Hannah said we should follow the tracks, my son said we should go the opposite way, and indicated where a nice well-travelled trail led.  We went the trail at first, but then the child inside me woke up.  The men were behind Hannah and I, having a deep discussion about theories of evolution and the countering theological debate that ensued lasted the entire time we were there.  That left Hannah and I to pick our own path.  And pick it we did!  Off through the brush to find the bamboo we could see growing in the distance, and down the sandy wash toward what appeared to be a campsite.  Then as we were weaving back and forth through the brush, we came upon a fort.  That special kind of fort built by ten year old minds with the only tools available, sticks and a dead tree. Hannah and I made our way up to it, and went inside, in spite of the “NO TRESPASSING” sign that was crudely stuck on the branches.  There, within the circle of the fort walls was a fire pit.  Now I was really on a roll. But it was time to head back to the car.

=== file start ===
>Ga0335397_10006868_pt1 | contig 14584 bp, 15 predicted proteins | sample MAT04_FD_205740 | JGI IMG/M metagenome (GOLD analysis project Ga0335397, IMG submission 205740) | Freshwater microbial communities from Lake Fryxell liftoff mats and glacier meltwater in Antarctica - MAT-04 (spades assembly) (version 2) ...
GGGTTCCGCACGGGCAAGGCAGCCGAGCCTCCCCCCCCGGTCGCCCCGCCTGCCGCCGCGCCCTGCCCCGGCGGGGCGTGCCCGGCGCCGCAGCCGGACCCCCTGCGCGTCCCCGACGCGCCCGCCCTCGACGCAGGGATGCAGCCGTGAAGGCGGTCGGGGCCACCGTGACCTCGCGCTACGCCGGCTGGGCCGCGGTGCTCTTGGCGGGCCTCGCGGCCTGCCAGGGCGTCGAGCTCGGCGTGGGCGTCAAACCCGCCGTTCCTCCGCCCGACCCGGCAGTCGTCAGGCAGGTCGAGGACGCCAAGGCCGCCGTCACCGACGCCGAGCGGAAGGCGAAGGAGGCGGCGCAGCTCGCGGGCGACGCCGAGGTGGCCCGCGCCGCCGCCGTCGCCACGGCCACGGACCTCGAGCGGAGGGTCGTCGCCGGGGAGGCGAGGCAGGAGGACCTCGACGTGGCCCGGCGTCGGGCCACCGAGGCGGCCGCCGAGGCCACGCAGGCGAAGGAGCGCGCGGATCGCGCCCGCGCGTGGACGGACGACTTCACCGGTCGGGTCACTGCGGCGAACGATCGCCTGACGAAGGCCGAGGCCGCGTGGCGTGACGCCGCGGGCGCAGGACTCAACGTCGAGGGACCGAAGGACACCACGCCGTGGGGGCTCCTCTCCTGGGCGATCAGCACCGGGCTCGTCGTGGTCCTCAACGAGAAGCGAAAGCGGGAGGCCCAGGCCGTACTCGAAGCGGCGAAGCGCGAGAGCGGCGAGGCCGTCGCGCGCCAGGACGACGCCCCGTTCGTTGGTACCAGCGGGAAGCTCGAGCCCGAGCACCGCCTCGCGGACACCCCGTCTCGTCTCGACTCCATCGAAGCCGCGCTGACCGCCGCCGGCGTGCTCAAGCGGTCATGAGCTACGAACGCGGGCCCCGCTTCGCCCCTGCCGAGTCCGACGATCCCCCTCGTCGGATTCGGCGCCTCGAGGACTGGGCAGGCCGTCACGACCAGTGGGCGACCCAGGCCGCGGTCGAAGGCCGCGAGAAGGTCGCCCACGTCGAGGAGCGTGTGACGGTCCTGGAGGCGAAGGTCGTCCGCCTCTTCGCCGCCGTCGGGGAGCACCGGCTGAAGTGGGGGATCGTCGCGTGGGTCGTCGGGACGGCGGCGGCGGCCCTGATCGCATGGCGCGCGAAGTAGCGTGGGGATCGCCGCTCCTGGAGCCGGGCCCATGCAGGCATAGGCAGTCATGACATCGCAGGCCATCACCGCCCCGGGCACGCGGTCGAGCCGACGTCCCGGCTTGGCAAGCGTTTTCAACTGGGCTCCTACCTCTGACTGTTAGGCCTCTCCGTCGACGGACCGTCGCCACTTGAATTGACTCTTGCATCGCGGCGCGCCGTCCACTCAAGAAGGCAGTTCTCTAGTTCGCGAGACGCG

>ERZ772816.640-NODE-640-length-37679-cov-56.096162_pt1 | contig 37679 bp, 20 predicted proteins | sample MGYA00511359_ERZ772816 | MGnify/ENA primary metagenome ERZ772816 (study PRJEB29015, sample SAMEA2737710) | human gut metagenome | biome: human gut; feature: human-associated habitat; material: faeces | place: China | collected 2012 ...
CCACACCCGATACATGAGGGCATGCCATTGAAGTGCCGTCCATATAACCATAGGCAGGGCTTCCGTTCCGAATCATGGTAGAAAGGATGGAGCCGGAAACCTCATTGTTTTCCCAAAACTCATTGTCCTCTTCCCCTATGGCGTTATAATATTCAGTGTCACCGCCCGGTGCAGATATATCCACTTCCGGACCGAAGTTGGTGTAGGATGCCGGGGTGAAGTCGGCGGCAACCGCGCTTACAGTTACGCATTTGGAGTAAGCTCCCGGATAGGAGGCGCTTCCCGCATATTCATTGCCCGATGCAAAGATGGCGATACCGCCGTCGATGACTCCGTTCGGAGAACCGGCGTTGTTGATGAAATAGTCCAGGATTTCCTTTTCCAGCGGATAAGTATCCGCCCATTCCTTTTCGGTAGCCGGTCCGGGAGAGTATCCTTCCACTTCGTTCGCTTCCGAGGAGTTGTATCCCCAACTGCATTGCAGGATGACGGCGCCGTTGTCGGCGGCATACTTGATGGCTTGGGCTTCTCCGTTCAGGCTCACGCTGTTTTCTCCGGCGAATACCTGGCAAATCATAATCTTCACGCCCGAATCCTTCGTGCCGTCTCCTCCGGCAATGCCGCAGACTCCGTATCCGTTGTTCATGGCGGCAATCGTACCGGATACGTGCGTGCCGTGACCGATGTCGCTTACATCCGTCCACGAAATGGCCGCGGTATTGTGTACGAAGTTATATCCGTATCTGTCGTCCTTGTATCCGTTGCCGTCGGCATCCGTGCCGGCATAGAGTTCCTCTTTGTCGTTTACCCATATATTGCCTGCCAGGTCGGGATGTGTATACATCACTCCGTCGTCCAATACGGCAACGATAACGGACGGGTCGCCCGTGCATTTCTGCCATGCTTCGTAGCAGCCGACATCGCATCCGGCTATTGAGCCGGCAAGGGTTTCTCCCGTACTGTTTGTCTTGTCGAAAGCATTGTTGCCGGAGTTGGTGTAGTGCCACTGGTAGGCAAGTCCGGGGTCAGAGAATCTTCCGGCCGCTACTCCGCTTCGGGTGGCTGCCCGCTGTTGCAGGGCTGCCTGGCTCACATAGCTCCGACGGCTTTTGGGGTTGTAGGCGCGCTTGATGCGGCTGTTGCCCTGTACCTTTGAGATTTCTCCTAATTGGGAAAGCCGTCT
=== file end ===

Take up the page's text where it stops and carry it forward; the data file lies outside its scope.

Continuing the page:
Hannah and I headed off our own way, through the brush, down a fence line, wondering what we would find and laughing.  The debate continued on behind us, as we picked the path, through stickers, brush, dead branches and sand.   I found a marble and gave it to Hannah.  We found some old sticks.  And I found something else.

Over the course of the hour and a half that we were there, I was 12 again.  Running wild in the best of two worlds, with my brother John in the Fountain River and with Hannah on the Rillito river, with no boundaries.  In that brief time, I found a part of me that I thought had died.  The part that is still a child and wants to explore and find adventure in life.   

I am sure my doctor will have a hissy fit when I tell him about it. So maybe I won’t.  Or maybe, just maybe, I will tell him that the most important part of being human is what is inside, and then tell him to go find someone else to plague with restrictions and medication.   After all, God made me to Run Wild, Live free, and Love strong.  And I can’t do that cooped up in some box.   

Next is the Zip line!